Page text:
Advent of Code
The Advent of Code is an online programming contest that takes place every year in December. It works like an advent calendar, except each day instead of a piece of chocolate or a sweet you get a new problem to solve.
I have taken part in this contest for the first time this year, after an email from a colleague that mentioned prizes for the winner of our private leaderboard. Even without any prize, if it is a challenge then I must accept it!
Warning: if you are still trying to complete the problems, you may find minor spoilers ahead, but nothing game-breaking.
Choosing my weapons
As I was initially not planning on taking part in the challenge, I did not have much time to decide which language or tools to use. I opted for solving the problems in C, because it is the language I worked with the most recently, but in hindsight it would have been more convenient to refresh my Python or C++ skills.
In the end using a more limited language did not make a big difference: the easy problems were still easy, some of the hard ones became a bit slower to type out. I also had some fun implementing some basic data structures, for example heaps for day 17.
Overall, I really enjoyed solving these problems! I liked the diverse set of techniques that were needed: graph algorithms, dynamic programming, computational geometry… a very nice selection of brain teasers!
I also liked the fact that the difficulty increased on average, but sometimes a hard problem was be followed by an easier one. This way, even if I found a problem particularly hard, I could still hope that the next one would be quicker to solve.
I also liked that other people, including friends, colleagues and my girlfriend, were taking on the challenge at the same time. I enjoyed explaining my solution or asking my friends to explain theirs. By the way, my friend Jared has some in-depth explanation of his solutions in his blog - check it out!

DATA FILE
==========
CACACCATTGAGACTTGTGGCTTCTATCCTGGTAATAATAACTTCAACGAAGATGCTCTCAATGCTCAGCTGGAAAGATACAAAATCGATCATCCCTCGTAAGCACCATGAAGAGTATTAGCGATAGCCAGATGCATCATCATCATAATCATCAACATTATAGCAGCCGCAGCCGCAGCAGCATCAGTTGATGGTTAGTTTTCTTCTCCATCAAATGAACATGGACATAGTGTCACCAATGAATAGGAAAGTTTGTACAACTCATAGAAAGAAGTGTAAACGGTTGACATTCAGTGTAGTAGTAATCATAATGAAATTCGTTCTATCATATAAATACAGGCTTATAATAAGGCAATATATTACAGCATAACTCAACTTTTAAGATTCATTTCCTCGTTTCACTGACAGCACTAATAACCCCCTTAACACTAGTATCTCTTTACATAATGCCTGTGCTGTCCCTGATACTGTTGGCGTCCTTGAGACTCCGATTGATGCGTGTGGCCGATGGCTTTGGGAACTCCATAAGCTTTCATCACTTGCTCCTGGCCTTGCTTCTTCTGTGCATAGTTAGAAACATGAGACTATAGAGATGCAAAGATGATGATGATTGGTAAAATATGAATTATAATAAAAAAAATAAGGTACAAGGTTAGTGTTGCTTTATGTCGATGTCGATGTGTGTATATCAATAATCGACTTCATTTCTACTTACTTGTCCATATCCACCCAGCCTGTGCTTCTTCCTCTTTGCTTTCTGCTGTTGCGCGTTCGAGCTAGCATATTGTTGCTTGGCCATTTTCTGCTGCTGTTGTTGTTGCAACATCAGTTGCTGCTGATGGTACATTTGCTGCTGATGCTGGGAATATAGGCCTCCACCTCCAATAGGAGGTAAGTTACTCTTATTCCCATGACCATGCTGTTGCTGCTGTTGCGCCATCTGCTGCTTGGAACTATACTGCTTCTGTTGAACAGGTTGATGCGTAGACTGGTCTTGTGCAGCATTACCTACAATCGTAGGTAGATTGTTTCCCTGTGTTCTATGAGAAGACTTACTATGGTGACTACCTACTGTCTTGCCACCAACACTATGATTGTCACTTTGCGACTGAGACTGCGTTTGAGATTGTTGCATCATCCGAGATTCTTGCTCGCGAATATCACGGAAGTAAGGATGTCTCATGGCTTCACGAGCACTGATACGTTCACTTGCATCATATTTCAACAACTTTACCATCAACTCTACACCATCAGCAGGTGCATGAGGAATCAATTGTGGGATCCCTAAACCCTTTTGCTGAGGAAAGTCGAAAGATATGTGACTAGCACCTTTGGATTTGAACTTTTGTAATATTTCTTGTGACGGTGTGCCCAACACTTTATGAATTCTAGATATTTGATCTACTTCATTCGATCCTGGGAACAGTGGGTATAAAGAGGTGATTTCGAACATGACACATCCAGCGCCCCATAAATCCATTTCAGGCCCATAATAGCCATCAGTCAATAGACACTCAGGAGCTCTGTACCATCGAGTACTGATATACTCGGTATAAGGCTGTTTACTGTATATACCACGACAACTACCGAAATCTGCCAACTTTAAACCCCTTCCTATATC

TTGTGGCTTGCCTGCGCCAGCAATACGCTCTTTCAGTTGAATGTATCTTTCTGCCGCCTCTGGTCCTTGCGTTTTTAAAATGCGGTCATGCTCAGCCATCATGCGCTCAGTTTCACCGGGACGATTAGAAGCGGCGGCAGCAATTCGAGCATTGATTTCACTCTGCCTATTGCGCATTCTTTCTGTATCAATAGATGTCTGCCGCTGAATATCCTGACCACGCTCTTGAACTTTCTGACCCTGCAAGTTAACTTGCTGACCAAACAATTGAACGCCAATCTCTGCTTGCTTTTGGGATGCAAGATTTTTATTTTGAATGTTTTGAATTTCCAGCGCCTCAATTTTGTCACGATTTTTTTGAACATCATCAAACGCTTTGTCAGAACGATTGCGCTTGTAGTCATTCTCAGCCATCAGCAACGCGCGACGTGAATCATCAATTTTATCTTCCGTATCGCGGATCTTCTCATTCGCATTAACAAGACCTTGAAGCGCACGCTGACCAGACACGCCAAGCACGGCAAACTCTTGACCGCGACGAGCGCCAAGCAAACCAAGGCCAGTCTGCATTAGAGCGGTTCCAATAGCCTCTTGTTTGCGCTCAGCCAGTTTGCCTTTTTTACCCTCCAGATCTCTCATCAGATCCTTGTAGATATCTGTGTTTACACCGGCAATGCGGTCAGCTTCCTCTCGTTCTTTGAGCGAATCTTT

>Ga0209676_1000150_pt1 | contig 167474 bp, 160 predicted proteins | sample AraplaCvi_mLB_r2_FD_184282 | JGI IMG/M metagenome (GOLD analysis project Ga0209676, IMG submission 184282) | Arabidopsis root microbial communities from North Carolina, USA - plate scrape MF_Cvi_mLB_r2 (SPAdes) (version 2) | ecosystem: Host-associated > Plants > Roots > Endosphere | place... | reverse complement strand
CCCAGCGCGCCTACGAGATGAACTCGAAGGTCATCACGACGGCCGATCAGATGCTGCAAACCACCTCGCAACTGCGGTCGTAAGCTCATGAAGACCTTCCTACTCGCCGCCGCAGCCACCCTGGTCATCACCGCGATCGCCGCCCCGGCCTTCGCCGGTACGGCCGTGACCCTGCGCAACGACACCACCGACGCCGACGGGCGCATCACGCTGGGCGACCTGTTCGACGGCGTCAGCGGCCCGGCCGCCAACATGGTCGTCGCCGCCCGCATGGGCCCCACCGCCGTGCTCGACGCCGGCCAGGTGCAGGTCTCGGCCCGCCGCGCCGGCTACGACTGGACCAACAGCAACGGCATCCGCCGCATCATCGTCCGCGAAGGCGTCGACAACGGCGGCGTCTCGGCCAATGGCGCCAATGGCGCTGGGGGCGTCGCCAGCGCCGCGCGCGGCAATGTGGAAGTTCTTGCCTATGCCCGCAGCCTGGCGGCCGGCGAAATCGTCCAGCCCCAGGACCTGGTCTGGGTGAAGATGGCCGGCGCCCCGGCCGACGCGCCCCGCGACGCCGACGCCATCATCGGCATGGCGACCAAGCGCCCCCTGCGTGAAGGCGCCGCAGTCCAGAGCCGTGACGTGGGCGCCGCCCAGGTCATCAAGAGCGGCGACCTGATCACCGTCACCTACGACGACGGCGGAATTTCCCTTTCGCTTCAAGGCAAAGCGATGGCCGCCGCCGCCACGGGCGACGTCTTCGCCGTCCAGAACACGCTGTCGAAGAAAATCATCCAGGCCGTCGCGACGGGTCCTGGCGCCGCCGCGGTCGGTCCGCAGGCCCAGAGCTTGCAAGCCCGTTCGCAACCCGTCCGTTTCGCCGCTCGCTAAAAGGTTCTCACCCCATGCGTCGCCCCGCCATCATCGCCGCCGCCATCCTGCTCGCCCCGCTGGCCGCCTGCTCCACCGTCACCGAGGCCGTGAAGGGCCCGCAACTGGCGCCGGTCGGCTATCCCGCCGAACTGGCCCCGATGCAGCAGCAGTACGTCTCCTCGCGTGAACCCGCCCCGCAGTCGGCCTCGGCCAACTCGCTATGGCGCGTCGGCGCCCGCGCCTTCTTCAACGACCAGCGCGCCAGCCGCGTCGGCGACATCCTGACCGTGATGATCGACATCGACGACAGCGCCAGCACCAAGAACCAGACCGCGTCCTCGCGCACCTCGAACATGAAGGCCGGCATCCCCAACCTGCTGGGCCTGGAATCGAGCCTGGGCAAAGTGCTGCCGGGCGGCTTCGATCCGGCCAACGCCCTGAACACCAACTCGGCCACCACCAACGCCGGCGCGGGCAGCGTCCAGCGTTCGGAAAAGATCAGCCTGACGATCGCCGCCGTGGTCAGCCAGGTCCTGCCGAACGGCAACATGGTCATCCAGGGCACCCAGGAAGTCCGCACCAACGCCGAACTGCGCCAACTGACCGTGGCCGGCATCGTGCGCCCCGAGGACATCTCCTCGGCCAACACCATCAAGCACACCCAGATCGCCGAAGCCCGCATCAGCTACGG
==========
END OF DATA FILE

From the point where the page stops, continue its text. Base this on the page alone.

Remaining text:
There were a couple of problems that I disliked, and all of them for the same reason: the problem was not solvable without taking advantage of specific properties of the input data that were not made explicit in the problem’s statement.
As a Mathematician, I am never going to randomly assume that a generic graph has a specific structure, or that just throwing the lcm into my algorithm would make it work. So I was scratching my head for hours trying to solve a general problem that was very likely unsolvable, when I only had to solve a special case.
However, as a Reddit user pointed out, the input data is part of the problem statement. Analyzing it to figure out what algorithm may work is a skill. I guess I learnt something from this.
If you are interested, you can find all my solutions on my git page and on Github. They are written in C99 without any external dependency other than the C standard library.
Apart from the harder problems, I have not commented my solutions much, but you can send me an email if you want some explanation!